Acquisition integrations are when the parent company takes over the target (acquired business), right?
Well… not exactly. There are different approaches used to merge, or integrate an acquisition. Here’s an overview of them, looking at it from our specialty of working with lower-mid and mid-size businesses (i.e. those with less than 1000 employees).
Consolidation is the most common form of integration, where the business functions are 100% absorbed into the parent. The identity of the acquisition can be maintained as a brand within the parent company, or may be phased-out over a period. Integrations that consolidate try to complete the majority of integration projects in a short timeline, while accepting that some projects, e.g. IT integration or healthcare benefits, will take significantly longer.
Leave Autonomous is where the two businesses are left alone for a period of time. During this wait period, both sides will learn about each other, negotiating together how they will integrate. At some point in the future they embark upon a well-planned integration period. When completed, either
- Some of the functions of the acquired business are assumed by the parent
- Or the acquired business is Consolidated into the parent
Rolling Up is when multiple businesses are integrated together in the same market to make a single, larger business. This approach is often used by private equity firms. Roll-up integrations usually use a phased approach:
- Acquiring and holding phase, where the businesses are acquired and left generally untouched
- Integration phase. This begins with planning how to integrate, followed by integration activities that merge the businesses together
There are three main reasons for creating a roll-up: merging similar businesses, making a vertical or creating a portfolio. Each of these requires a different way to integrate them, while navigating the potential issues of former competitors now working for the same business.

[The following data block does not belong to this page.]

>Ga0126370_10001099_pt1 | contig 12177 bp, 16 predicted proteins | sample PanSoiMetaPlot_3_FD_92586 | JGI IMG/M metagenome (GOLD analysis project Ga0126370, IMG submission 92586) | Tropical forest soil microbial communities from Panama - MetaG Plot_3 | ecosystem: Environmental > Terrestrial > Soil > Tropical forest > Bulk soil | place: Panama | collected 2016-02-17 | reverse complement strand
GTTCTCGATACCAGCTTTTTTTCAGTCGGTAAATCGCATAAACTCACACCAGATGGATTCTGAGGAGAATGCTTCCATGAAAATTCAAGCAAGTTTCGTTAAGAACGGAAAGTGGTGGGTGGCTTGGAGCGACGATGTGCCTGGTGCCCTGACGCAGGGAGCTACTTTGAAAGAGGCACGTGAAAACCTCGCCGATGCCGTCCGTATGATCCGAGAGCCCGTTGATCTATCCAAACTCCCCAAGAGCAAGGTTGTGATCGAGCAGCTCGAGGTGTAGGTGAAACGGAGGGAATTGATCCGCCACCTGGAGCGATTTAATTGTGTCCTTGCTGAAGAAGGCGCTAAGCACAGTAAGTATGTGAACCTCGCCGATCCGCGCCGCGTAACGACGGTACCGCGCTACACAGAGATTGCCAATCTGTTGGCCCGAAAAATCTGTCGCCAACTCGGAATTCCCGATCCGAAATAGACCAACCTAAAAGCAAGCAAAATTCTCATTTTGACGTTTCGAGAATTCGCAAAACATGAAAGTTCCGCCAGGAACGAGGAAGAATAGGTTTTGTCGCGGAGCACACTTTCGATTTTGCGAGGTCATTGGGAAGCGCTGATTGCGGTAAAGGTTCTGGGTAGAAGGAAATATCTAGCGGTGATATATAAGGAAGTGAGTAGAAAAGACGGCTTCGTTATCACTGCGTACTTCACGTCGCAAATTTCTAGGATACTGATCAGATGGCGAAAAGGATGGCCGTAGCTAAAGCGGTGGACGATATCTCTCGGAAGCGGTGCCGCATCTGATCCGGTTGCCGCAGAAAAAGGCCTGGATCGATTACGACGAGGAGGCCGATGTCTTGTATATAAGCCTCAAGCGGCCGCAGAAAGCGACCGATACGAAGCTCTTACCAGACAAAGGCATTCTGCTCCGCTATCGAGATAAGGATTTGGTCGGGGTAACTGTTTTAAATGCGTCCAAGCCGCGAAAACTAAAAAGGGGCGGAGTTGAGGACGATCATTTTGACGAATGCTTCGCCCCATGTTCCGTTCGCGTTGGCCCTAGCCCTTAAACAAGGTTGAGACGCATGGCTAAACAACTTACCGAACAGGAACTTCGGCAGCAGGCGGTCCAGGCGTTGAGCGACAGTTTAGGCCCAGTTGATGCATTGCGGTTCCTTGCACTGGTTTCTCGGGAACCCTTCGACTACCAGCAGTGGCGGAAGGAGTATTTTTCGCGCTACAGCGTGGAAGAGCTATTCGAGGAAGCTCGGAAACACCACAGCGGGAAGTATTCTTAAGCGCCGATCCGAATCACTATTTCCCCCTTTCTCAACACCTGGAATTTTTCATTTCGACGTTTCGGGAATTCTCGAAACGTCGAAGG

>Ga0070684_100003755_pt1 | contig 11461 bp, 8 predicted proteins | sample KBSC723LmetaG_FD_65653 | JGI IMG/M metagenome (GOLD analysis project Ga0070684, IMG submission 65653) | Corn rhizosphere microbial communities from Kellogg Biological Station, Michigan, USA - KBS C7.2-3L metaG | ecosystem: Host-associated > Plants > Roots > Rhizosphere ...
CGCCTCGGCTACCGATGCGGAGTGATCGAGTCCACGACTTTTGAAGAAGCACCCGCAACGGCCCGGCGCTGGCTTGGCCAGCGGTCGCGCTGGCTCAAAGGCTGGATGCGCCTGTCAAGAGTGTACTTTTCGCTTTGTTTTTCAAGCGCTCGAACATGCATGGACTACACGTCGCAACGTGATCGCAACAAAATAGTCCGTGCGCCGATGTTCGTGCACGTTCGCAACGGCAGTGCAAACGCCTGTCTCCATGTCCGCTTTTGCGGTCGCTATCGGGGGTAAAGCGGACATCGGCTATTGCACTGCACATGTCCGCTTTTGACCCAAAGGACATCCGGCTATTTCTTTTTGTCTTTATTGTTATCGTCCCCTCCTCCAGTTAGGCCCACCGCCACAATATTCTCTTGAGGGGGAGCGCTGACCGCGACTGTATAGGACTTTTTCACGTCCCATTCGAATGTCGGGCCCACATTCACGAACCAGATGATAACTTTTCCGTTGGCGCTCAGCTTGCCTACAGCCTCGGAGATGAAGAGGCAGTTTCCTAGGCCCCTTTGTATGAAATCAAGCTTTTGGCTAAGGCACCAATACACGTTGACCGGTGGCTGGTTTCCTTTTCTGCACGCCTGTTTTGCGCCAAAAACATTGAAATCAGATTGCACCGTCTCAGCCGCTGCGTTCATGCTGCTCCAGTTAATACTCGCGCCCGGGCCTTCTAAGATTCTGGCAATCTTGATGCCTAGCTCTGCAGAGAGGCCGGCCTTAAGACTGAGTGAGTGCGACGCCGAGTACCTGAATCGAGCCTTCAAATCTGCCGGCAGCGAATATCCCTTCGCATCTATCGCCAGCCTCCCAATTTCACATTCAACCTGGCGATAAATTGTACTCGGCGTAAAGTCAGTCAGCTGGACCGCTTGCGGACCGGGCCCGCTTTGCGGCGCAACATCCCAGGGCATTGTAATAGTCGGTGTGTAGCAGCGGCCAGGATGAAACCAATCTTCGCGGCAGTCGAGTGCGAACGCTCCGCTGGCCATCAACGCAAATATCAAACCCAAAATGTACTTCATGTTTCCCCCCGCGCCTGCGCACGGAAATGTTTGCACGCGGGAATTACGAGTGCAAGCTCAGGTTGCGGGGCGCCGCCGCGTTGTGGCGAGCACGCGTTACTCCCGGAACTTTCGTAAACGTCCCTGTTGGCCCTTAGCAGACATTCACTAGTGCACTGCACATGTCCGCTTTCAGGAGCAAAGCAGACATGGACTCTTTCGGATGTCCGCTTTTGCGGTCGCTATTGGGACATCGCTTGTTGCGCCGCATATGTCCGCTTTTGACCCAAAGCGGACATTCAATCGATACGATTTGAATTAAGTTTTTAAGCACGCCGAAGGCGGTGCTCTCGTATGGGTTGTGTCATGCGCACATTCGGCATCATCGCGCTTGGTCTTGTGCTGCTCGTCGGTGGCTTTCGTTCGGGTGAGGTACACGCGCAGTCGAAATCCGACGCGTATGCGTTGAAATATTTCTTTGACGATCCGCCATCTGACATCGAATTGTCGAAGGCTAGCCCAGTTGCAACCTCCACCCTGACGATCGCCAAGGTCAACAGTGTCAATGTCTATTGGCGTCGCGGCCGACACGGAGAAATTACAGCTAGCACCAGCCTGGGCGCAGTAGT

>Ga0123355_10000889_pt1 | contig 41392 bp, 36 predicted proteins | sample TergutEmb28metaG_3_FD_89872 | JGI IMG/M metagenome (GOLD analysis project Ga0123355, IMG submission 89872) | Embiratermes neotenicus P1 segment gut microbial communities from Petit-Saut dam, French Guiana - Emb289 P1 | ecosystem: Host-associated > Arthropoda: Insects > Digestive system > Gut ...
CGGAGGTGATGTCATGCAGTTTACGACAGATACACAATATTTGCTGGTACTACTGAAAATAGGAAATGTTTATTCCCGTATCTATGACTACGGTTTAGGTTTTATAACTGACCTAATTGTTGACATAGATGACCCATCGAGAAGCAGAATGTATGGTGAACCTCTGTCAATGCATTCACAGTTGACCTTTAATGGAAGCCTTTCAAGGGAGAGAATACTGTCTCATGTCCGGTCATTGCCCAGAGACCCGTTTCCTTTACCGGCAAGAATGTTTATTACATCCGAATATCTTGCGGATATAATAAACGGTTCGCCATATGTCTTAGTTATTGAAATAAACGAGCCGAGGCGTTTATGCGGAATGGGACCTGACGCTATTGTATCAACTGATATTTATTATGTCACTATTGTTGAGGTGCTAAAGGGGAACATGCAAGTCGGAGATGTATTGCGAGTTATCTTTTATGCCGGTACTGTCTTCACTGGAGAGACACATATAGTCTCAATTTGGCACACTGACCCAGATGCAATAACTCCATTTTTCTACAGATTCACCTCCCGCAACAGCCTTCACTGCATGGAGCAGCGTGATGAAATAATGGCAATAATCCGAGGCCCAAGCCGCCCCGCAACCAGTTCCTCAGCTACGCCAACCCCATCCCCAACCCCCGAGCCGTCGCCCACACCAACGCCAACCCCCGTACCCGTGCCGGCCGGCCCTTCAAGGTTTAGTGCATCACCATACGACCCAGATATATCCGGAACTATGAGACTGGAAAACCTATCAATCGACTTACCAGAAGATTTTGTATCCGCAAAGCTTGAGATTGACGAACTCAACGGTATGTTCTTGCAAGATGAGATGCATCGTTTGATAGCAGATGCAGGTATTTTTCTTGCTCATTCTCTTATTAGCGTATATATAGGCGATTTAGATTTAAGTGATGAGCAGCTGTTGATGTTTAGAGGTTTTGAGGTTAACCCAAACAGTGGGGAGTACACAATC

Tackling the Mismatch
Tackle Mismatch is when you want to integrate two business, but there are obstacles ahead. Typically this is when:
- Business products or markets are incompatible (for example a truck company acquires a sports car company)
- The acquired company team members are all involved in so many teams that it is near impossible to match their business functions to the functions in the acquiring business
In either case, you should not try to Consolidate this acquisition. You should use Leave Autonomous: the two businesses should spend significant time learning about one another and selectively pick out the functions that can be integrated, if at all. Tackling the mismatch is making the best of a poor starting point. For the greater good, it may be better to do what you can, and settle for a partial integration.
How To Do The Integration
Before you acquire a business, you must understand how you’re going to integrate it with your current business. If the financial success of the integration is dependent upon a Consolidation approach, but then you discover that you have to use Leave Autonomous for two years, is the acquisition still viable?
To Learn More
To find out more about this topic, and how to integrate and acquired smaller business, look at our training and certification program. Certified Acquisition Integration Managers (CAIM) graduates understand how to set up, manage and report upon your integration, yourself.
This blog was originally written in June 2016, and updated in October 2023.